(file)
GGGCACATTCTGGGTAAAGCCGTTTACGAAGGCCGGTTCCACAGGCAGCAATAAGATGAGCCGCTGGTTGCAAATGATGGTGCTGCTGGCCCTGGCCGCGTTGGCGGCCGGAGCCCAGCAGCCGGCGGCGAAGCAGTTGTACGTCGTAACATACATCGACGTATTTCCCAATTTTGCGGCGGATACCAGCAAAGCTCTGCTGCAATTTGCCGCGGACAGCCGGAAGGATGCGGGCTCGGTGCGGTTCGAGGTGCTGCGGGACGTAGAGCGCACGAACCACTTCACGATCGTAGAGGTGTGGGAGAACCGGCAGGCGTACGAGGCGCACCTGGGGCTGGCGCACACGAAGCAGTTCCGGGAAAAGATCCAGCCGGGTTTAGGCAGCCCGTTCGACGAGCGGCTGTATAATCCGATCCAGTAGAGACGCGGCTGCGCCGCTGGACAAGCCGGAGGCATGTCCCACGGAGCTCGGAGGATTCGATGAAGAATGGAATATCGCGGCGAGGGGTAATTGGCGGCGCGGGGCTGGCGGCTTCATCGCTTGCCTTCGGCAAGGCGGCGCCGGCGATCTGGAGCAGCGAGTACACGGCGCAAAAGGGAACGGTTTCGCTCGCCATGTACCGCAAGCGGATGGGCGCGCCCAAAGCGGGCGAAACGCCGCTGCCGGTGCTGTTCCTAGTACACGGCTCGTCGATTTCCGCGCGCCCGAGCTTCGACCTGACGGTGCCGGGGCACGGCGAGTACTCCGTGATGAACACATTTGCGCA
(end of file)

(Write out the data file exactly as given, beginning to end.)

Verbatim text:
GGGCACATTCTGGGTAAAGCCGTTTACGAAGGCCGGTTCCACAGGCAGCAATAAGATGAGCCGCTGGTTGCAAATGATGGTGCTGCTGGCCCTGGCCGCGTTGGCGGCCGGAGCCCAGCAGCCGGCGGCGAAGCAGTTGTACGTCGTAACATACATCGACGTATTTCCCAATTTTGCGGCGGATACCAGCAAAGCTCTGCTGCAATTTGCCGCGGACAGCCGGAAGGATGCGGGCTCGGTGCGGTTCGAGGTGCTGCGGGACGTAGAGCGCACGAACCACTTCACGATCGTAGAGGTGTGGGAGAACCGGCAGGCGTACGAGGCGCACCTGGGGCTGGCGCACACGAAGCAGTTCCGGGAAAAGATCCAGCCGGGTTTAGGCAGCCCGTTCGACGAGCGGCTGTATAATCCGATCCAGTAGAGACGCGGCTGCGCCGCTGGACAAGCCGGAGGCATGTCCCACGGAGCTCGGAGGATTCGATGAAGAATGGAATATCGCGGCGAGGGGTAATTGGCGGCGCGGGGCTGGCGGCTTCATCGCTTGCCTTCGGCAAGGCGGCGCCGGCGATCTGGAGCAGCGAGTACACGGCGCAAAAGGGAACGGTTTCGCTCGCCATGTACCGCAAGCGGATGGGCGCGCCCAAAGCGGGCGAAACGCCGCTGCCGGTGCTGTTCCTAGTACACGGCTCGTCGATTTCCGCGCGCCCGAGCTTCGACCTGACGGTGCCGGGGCACGGCGAGTACTCCGTGATGAACACATTTGCGCA